The machinic register of the semiotic production of Capital operates on the basis of a-signifying semiotics that tune in directly to the body (to its affects, its desires, its emotions and perceptions) by means of signs. Instead of producing signification, these signs trigger an action, a reaction, a behaviour, an attitude, a posture. These semiotics have no meaning, but set things in motion, activate them. Money, television, science, music, etc. can function as sign production machines, which have a direct, unmediated impact on the real and on the body without being routed through a signification or a representation.
The cycle of fear, anxiety or panic penetrating the atmosphere and tonality in which our “surveillance societies” are steeped are triggered by sign machines; these machines appeal not to the consciousness, but to the nervous system, the affects, the emotions. The symbolic semiotics of the body, instead of being centred on language, are as such activity routed through the industrial, machinic, non-human production of images, sounds, words, intensities, movements, rhythms, etc.
One needs to remember that for Deleuze and Guattari these a-signifying systems of signs were very much material notions of productivity, not to be confused with the abstract representationalism of the signifying semiotics. His main point is that the Left for the most part since the 60’s has missed the boat and dealt with the representationalism dynamics of capital rather than its base materialist a-signifying semiotics:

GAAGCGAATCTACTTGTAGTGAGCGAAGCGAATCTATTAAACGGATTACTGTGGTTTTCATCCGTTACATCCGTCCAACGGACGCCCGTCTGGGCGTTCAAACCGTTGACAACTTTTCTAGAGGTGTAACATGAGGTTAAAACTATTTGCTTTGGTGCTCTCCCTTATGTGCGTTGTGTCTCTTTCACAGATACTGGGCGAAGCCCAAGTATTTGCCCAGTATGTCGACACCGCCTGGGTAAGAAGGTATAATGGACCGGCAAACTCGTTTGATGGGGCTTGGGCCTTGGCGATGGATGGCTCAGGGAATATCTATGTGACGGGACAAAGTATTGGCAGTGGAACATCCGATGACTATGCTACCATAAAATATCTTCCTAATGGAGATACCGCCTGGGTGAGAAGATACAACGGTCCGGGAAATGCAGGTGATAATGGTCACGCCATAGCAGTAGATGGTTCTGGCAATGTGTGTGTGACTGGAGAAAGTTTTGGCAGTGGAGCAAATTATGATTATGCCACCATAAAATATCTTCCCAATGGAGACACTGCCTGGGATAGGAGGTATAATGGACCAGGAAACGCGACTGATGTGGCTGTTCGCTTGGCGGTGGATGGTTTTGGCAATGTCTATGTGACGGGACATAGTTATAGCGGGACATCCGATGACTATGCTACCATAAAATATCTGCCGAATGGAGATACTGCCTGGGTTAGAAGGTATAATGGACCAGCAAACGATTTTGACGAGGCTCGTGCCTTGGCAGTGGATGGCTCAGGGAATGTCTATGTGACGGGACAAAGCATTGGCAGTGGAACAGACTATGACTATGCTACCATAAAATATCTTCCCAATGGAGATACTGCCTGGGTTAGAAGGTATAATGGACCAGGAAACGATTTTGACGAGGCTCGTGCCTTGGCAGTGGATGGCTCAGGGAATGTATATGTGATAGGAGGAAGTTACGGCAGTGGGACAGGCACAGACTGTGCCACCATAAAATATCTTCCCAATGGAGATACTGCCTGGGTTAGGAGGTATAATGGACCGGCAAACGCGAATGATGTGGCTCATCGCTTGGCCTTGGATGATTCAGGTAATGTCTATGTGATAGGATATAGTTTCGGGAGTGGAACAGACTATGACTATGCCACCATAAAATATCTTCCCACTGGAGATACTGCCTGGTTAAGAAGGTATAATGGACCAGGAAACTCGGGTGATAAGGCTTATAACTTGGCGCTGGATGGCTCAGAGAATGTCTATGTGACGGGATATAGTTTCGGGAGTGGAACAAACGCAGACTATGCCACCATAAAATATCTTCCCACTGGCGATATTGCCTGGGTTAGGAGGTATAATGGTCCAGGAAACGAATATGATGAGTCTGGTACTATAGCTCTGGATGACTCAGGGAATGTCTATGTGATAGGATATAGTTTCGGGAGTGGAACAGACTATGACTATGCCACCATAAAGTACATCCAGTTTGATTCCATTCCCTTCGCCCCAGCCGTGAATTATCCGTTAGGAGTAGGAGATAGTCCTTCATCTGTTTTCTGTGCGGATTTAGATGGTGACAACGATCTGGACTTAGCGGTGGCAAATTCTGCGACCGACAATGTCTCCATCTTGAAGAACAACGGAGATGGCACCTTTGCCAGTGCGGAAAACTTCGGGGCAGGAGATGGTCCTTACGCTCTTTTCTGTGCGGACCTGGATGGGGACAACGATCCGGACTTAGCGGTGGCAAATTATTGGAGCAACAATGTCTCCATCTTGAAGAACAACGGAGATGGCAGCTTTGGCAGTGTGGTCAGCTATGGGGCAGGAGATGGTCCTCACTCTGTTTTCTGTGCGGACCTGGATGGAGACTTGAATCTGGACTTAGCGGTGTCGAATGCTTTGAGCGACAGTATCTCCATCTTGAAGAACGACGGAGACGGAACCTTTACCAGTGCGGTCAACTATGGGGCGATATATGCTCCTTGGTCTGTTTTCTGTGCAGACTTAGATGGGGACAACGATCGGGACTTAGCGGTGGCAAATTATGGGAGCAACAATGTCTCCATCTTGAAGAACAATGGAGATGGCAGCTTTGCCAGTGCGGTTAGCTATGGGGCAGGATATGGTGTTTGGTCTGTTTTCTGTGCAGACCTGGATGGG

The importance of a-signifying semiotics (money, machinic devices for the production of images, sounds, words, signs, equations, scientific formulae, music, etc.) and the role they play needs to be emphasized. They are ignored by most linguistic and political theories even though they constitute the pivotal point of new forms of capitalist government.
In fact Guattari has no qualms in saying that most Leftist thought in the “contemporary political and linguistic theories that refer either directly or indirectly to the polis and/or to the theatre, place us in a pre-capitalist situation”. In other words most Leftist thought is retrograde rather than innovative, it situates us in a dead world of representationalist mirrors that have nothing to say to the ongoing dilemmas of financial capitalism.
As Guattari suggests the technologies that we use and encompass every waking and sleeping moment of our lives are reformatting our subjectivations continuously, controlling and dominating our affective and representational systems: what many term the InfoSphere of Capital as an alien entity that surrounds us on all sides as a ubiquitous and invisible network of relations that have captured our physical, emotional, and mental existence. He asks: “how do we escape these relationships of domination and how do we develop practices of freedom and processes of individual and collective subjectivation using these same technologies?”
Translated by Mary O’Neill
first published here: